“The closer you get to a problem, the more complex it becomes, because the closer you get to any problem there is the actual facts.”

We have to quit throwing out simplistic answers (“just comply”) or statistics and “facts” that deny the problem (see above), or pithy statements that dismiss the problem (“All Lives Matter”).  These do nothing but degrade our African American brothers and sisters.  We need to listen.  We need to lean in.  We need to get closer to the problem, so we start understanding it.  If you don’t think there is a problem, you’re too far away.  Sit down with the mom of an African American teenage boy, and ask her what she fears.  Ask her what she teaches her son about being pulled over by the police.  Listen.

Stop being defensive.  The African American community is not calling you or me an explicit racist.  What they’re trying desperately to tell us is that there is bias in the system, and it’s hurting them, it’s creating fear, and we need to help.  If your solution is a study to prove that the problem doesn’t exist, maybe you need to lean in a little more.

One more thought for my Christian brothers and sisters:  Prayer is vital, and necessary.  I implore you to pray, but not some lame prayer of “Jesus, fix what’s going on in our country.”  He empowered the solution 50 days after his crucifixion.  Jesus’s solution for addressing what’s going on in the world today is, and has been the same for the last 2000 years–the Church.

Instead, I ask you to pray the prayer that Andy suggests:

“Prejudice and racism are almost impossible to see in the mirror because it’s hidden in our hearts…. Would you ask God to do for you what he did for Peter (in Acts 10:28)? Would you ask God to show you? Would you say ‘God, I think I’m good with this, I think I’m free and clear.’… Regardless of your experience, would you at least have the courage to say, ‘God, show me. Help me to spot it and despise it the way that you do. Help me to despise it and to stop defending it.  And give me the courage to eradicate it from my heart, rather than keep telling myself that same story over and over and over that justifies it in my heart.’ “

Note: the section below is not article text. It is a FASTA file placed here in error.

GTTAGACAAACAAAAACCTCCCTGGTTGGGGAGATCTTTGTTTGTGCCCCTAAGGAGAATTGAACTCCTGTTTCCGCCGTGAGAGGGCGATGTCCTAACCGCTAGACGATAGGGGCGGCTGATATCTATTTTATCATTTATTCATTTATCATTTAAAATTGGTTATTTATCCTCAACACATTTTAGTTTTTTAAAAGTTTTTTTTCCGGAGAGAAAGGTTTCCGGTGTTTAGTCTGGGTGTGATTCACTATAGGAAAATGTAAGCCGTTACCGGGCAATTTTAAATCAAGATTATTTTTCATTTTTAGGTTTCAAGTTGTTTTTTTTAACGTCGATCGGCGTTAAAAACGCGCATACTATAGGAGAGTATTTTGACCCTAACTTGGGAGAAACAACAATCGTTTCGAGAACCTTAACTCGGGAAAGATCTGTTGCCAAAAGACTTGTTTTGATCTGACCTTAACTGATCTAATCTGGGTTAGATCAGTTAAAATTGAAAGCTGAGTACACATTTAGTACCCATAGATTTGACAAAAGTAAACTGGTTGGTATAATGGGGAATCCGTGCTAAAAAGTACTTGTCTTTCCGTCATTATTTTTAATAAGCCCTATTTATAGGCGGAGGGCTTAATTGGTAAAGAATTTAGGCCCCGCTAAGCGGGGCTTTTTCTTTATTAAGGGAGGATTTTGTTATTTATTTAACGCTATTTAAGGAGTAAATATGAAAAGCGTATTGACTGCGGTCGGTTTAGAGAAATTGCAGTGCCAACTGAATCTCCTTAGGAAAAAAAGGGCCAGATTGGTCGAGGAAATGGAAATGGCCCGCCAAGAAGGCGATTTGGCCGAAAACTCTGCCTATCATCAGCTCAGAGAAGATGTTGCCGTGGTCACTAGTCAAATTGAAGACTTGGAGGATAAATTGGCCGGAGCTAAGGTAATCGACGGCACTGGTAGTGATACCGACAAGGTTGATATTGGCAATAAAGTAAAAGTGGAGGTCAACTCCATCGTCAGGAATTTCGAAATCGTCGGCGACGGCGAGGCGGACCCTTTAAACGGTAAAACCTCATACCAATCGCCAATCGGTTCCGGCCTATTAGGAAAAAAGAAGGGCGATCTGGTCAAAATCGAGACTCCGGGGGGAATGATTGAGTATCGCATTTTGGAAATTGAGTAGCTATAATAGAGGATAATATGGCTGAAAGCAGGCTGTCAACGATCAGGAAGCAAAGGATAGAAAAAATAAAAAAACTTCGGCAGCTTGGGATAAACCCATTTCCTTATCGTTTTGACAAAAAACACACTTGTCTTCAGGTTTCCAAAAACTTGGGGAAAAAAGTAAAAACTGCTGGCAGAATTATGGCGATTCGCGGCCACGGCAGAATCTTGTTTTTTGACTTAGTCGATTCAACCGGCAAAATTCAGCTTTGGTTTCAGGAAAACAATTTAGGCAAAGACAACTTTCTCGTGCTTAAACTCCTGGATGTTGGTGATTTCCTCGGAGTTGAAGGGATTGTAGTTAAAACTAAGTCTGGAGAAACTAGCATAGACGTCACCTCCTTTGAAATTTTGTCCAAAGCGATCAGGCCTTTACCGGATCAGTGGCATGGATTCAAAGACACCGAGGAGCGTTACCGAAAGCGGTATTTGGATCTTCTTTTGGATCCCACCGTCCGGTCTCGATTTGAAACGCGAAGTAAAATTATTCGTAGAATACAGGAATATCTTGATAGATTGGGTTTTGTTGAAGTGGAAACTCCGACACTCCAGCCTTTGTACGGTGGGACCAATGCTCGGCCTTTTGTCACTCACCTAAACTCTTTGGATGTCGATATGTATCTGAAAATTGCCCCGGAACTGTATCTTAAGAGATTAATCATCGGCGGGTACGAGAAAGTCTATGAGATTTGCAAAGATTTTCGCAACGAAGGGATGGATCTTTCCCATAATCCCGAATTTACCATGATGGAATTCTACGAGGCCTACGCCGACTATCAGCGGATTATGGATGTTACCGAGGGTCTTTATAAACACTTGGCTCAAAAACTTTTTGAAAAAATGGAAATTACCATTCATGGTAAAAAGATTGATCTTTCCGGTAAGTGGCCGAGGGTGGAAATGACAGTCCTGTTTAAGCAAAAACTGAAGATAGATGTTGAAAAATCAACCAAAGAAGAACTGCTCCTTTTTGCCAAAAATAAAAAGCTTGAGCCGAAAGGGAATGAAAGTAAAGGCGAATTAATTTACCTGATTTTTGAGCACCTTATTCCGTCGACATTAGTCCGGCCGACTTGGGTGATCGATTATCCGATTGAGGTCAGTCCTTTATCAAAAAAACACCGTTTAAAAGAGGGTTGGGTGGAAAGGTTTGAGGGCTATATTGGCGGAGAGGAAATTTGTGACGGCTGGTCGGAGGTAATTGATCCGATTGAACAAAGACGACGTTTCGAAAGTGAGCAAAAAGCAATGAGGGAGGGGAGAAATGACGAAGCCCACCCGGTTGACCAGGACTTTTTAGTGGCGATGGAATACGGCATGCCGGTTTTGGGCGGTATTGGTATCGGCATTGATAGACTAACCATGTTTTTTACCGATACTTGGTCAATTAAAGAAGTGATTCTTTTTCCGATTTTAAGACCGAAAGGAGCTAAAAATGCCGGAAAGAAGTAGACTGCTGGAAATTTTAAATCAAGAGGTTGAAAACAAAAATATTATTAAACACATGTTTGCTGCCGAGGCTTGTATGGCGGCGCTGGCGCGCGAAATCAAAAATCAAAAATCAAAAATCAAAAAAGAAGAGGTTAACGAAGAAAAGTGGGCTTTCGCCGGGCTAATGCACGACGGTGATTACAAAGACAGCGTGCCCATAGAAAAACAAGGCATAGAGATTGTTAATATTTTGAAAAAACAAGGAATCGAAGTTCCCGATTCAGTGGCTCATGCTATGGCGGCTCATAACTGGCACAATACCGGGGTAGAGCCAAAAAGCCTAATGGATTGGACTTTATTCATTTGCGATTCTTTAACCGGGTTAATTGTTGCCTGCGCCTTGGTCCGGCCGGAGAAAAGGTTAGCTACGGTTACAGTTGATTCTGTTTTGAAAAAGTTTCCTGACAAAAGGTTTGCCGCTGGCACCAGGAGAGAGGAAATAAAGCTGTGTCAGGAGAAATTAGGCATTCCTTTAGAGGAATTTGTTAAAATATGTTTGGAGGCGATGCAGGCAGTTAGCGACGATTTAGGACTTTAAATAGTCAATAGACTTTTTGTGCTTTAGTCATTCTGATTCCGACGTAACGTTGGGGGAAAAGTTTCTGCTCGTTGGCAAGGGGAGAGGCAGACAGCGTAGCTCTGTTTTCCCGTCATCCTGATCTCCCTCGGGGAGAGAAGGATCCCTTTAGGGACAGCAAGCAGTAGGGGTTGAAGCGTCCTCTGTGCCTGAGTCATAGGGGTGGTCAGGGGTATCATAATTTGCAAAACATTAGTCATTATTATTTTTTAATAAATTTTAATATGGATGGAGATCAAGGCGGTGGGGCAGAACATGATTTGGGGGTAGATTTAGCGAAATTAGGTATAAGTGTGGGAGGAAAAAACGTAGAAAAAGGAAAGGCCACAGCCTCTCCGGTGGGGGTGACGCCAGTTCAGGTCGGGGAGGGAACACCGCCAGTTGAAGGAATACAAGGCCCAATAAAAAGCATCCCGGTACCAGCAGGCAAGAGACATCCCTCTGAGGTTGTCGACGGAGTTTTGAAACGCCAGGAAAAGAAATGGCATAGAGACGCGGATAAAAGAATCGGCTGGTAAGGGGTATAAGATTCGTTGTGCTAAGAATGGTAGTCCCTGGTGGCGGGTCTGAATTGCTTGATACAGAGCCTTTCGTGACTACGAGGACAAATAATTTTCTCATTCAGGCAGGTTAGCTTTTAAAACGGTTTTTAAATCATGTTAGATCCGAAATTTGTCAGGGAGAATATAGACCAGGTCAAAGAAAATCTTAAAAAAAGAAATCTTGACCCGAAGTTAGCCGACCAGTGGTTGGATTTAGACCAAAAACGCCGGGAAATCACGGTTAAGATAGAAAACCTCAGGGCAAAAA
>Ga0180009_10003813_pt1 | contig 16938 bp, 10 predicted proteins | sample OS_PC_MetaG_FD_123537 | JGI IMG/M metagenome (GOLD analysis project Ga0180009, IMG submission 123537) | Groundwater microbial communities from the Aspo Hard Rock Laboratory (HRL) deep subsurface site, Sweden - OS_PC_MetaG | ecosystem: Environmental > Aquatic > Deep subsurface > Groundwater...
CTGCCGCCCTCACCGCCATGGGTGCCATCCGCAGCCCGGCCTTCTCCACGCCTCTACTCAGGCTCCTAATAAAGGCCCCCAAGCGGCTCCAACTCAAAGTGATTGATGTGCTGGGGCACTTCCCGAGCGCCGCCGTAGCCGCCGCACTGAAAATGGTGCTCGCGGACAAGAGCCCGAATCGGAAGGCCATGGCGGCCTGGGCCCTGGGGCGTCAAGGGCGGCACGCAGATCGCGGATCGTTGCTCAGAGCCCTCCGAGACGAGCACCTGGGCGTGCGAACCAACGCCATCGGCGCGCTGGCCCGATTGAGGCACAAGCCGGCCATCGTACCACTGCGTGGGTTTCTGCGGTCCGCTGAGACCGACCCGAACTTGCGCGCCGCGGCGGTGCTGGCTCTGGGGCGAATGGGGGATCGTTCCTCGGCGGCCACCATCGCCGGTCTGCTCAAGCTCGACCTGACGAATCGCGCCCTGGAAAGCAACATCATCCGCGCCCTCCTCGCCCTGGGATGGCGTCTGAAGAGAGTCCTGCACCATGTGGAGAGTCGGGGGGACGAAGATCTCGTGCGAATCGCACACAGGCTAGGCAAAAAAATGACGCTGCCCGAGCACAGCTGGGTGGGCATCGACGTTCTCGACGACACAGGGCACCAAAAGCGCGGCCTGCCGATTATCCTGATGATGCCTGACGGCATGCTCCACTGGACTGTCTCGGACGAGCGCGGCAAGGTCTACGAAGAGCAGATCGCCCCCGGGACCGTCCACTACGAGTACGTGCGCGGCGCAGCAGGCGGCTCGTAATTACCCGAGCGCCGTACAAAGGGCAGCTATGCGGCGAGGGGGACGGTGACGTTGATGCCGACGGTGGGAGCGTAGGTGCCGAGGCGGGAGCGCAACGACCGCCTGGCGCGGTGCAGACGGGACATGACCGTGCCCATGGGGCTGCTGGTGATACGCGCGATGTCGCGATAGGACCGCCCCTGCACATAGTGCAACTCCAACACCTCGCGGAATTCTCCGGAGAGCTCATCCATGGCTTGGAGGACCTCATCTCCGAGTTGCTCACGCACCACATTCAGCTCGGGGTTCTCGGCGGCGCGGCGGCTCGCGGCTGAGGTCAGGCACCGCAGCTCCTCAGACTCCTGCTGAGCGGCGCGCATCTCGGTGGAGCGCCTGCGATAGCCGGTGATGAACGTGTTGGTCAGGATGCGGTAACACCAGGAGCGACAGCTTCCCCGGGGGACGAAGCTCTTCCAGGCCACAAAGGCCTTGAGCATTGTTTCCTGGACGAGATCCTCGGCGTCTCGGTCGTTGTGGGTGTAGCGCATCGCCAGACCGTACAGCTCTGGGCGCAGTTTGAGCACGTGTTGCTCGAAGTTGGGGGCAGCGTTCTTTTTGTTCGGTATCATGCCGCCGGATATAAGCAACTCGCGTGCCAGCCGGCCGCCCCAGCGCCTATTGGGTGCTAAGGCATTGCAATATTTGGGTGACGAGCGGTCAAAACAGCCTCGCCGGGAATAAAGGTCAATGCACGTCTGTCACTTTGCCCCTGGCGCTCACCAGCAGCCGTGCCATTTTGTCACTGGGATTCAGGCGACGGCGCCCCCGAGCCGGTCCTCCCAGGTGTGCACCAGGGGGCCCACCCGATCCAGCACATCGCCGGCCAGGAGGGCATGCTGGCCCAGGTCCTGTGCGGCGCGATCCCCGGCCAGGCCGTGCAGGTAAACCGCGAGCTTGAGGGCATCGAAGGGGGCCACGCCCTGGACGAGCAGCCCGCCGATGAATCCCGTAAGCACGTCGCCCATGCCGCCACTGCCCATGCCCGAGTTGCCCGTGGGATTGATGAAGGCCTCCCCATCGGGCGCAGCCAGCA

But when you’ve prayed, don’t consider your role finished.  As Christians, we need to act.  Andy’s concluding words:

The church has to be at the epicenter of this.  Only in the church are we taught that I am looking at someone who is made in the image of God….  You cannot mistreat my children and get along with me, and I cannot mistreat you and get along with my Father in Heaven. That is the message of the New Testament, and that is the message of the Cross, and that trumps my experience, and your experience.

Lean in.  Get close to your brothers and sisters–so close that the problem is not “theirs,” but “ours.”  And when your response begins with, “But…” stop and listen again.